Sean Parker's Lasting Influence on Facebook Explained
The scatter-brained billionaire's greatest creation may have been Mark Zuckerberg
The new Forbes profile on Sean Parker is as much about the founding of Facebook as it is the scatter-brained billionaire played by Justin Timberlake in The Social Network. What's most enlightening about the peek into Parker's daily life isn't the Forbesian insight into what it's like to be a billionaire--the private jet, the sports car, $20 million dollar townhouse, and racks upon racks of designer clothing--but rather how Parker's sphere of influence spins around his brief but unbelievably influential time at Facebook.
The peek into Parker's life is a follow-up of sorts to David Kirkpatrick's portrait of Parker in Vanity Fair last year. Kirkpatrick called Parker a "web oracle," and the Forbes profile gives us some more clues about how this is true. Steven Bertoni writes:
"He can see things most people won't be able to see for a year or two," says Palihapitiya. As Shirven Pishevar of Menlo Ventures describes it: "Parker has access to trends and signals that are invisible to many people. For him it's like hearing a dog whistle." Parker doesn't disagree: "I find a lot of things relevant that aren't necessarily relevant to the world when I'm thinking about them."
One of these things, of course, was Facebook. Arriving in Silicon Valley on the heels of Parker's failed attempt to start his own social network, Plaxo, Facebook was a small scrappy company run by disorganized students. Forbes tells us that Parker deserves much more credit for building the Facebook of today than we've seen before--how he helped "drive Facebook's minimalist look" and "was adamant that the site have a continuous flow and tasks like adding friends be as frictionless as possible."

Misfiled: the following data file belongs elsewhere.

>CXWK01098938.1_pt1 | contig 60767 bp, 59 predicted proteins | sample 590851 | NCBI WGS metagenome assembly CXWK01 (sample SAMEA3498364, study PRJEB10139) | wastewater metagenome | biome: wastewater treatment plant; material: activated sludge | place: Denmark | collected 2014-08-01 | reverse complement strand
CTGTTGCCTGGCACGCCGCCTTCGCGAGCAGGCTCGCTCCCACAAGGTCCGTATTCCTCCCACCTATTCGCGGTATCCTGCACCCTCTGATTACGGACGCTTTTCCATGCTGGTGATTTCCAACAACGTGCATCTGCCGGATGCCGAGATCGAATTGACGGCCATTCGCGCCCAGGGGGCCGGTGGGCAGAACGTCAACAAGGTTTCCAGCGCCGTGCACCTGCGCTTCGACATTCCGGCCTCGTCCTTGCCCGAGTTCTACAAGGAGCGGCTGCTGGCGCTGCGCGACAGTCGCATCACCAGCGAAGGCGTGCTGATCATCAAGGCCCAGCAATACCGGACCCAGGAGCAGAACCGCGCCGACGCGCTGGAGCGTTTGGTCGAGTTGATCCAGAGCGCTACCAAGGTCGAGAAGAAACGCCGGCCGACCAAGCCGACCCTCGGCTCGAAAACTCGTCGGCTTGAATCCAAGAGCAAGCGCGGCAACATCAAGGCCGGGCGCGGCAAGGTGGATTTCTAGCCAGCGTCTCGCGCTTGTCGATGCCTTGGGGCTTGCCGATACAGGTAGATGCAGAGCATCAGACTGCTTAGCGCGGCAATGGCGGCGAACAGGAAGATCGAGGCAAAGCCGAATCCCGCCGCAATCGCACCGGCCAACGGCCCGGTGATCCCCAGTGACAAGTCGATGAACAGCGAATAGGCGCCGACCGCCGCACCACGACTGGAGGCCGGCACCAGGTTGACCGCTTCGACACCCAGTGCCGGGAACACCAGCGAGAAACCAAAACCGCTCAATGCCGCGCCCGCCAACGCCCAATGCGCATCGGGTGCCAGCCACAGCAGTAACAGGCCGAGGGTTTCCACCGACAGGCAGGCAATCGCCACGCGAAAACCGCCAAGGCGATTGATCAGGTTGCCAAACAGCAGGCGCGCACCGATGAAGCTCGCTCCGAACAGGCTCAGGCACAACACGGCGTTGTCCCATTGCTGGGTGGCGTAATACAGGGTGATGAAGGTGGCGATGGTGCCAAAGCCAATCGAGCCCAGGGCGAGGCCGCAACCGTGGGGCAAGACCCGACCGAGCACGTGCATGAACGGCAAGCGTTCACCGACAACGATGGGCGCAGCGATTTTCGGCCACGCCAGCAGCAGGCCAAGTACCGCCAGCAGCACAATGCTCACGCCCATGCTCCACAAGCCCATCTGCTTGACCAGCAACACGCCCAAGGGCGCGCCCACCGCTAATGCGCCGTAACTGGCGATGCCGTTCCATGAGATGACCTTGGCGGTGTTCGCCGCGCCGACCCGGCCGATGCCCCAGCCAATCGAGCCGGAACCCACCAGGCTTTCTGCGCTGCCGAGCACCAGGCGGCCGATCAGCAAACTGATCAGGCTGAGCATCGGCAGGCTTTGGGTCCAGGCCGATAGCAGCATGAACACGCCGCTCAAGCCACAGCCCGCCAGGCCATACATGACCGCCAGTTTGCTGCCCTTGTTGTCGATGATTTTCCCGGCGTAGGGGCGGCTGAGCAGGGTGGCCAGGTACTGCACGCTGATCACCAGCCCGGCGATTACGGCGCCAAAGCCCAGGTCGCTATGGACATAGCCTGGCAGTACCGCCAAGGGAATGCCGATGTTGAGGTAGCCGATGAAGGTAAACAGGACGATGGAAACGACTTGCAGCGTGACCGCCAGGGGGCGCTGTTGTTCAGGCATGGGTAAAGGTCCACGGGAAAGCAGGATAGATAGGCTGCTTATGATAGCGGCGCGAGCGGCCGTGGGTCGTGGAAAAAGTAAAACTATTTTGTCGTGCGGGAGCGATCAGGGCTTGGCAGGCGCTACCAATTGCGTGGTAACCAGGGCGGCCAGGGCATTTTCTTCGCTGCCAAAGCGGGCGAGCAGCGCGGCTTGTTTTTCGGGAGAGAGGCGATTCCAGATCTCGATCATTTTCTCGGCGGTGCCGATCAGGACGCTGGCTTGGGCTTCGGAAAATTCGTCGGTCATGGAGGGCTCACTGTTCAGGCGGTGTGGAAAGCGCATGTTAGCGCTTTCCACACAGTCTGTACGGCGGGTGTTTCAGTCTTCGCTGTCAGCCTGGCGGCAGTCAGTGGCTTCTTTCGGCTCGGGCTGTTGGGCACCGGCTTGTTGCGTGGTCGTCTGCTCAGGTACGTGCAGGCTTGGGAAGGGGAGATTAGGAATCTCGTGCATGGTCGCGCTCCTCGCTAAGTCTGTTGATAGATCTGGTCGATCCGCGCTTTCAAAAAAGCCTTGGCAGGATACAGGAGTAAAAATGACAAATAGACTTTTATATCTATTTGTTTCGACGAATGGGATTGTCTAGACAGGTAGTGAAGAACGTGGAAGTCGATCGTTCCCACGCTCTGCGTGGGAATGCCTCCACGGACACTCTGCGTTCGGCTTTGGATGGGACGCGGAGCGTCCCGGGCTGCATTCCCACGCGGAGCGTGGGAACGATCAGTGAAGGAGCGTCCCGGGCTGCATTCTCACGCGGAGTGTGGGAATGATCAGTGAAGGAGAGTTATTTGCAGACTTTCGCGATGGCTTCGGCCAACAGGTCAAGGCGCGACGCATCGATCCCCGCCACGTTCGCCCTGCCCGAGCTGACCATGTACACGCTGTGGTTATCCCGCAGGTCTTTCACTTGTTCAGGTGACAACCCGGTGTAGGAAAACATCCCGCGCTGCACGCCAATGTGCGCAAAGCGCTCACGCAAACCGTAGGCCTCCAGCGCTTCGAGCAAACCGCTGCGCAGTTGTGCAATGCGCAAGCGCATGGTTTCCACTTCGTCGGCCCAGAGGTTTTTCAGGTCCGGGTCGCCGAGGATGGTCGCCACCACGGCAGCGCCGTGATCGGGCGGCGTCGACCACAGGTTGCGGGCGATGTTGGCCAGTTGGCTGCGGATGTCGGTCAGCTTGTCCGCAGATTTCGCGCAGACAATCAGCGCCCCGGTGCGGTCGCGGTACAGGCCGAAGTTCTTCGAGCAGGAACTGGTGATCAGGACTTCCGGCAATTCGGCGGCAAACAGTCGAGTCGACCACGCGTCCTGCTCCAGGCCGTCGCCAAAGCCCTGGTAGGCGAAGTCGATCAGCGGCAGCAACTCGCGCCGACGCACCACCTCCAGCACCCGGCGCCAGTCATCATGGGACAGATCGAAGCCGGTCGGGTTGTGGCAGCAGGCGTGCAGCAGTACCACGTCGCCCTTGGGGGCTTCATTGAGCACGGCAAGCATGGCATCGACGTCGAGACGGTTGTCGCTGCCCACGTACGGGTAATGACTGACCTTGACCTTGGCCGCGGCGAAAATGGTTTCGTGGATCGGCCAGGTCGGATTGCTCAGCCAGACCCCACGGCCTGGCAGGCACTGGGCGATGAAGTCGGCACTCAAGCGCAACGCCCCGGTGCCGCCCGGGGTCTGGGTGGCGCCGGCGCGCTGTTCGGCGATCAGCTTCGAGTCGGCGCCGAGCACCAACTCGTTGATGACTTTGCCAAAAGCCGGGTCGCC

But Parker propping up Mark Zuckerberg was a much bigger deal. "Still, it's likely his greatest contribution to Facebook was his creation of a corporate structure based on his Plaxo experience--that gave Zuckerberg complete and permanent control of the company he founded," Bertoni says. Zuckerberg weighs in with his own take saying, "Sean was pivotal in helping Facebook transform from a college project into a real company." Moskovitz takes it a step further. "Sean was pretty material in setting up the company in a way that Mark retained as much control as he does," he told Forbes.
Even if he is turning out to be the oracle Kirkpatrick promised, Parker still feels misunderstood. In his profile Kirkpatrick wondered what Parker would think about how he was portrayed by Justin Timberlake in The Social Network. He didn't like it. "I don't mind being depicted as a decadent partyer because I don't think there's anything morally wrong with that," says Parker. "But I do mind being depicted as an unethical, mercenary operator, because I do think there is something wrong with that."